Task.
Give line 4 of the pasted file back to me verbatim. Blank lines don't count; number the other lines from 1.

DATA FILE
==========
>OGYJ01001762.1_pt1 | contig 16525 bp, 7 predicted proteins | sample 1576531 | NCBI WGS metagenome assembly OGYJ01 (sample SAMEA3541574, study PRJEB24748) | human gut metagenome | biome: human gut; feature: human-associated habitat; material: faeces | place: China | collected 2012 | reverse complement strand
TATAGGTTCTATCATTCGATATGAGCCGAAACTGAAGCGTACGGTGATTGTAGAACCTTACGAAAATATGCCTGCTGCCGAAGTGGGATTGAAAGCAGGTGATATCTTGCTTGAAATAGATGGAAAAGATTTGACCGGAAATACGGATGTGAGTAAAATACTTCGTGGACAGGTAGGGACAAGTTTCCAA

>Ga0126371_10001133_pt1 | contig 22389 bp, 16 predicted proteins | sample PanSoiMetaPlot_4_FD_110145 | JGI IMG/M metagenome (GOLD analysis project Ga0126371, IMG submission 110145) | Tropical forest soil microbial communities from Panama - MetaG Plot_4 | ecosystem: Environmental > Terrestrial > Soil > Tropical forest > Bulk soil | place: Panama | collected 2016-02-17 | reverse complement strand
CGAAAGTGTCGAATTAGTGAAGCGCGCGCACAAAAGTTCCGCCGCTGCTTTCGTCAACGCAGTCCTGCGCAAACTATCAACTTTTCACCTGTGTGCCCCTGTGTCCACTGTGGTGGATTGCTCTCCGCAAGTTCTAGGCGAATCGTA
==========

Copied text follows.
CGAAAGTGTCGAATTAGTGAAGCGCGCGCACAAAAGTTCCGCCGCTGCTTTCGTCAACGCAGTCCTGCGCAAACTATCAACTTTTCACCTGTGTGCCCCTGTGTCCACTGTGGTGGATTGCTCTCCGCAAGTTCTAGGCGAATCGTA